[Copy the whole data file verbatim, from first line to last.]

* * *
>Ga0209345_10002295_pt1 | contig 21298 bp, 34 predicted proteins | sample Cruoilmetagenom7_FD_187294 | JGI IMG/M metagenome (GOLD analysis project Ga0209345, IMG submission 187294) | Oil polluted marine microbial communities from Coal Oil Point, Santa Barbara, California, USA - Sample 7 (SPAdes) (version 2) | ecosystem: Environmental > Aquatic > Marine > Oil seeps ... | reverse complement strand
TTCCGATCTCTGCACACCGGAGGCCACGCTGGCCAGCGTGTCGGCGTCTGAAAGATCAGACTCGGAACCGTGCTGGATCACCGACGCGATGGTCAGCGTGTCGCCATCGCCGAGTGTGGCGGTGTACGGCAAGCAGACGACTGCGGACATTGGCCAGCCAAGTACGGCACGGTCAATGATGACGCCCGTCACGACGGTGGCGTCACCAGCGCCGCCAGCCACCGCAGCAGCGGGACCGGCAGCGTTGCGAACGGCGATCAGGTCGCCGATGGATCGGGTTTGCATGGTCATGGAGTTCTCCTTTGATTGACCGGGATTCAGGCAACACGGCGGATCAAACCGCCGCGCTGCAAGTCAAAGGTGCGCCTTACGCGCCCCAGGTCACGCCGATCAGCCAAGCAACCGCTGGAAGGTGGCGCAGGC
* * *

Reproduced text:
>Ga0209345_10002295_pt1 | contig 21298 bp, 34 predicted proteins | sample Cruoilmetagenom7_FD_187294 | JGI IMG/M metagenome (GOLD analysis project Ga0209345, IMG submission 187294) | Oil polluted marine microbial communities from Coal Oil Point, Santa Barbara, California, USA - Sample 7 (SPAdes) (version 2) | ecosystem: Environmental > Aquatic > Marine > Oil seeps ... | reverse complement strand
TTCCGATCTCTGCACACCGGAGGCCACGCTGGCCAGCGTGTCGGCGTCTGAAAGATCAGACTCGGAACCGTGCTGGATCACCGACGCGATGGTCAGCGTGTCGCCATCGCCGAGTGTGGCGGTGTACGGCAAGCAGACGACTGCGGACATTGGCCAGCCAAGTACGGCACGGTCAATGATGACGCCCGTCACGACGGTGGCGTCACCAGCGCCGCCAGCCACCGCAGCAGCGGGACCGGCAGCGTTGCGAACGGCGATCAGGTCGCCGATGGATCGGGTTTGCATGGTCATGGAGTTCTCCTTTGATTGACCGGGATTCAGGCAACACGGCGGATCAAACCGCCGCGCTGCAAGTCAAAGGTGCGCCTTACGCGCCCCAGGTCACGCCGATCAGCCAAGCAACCGCTGGAAGGTGGCGCAGGC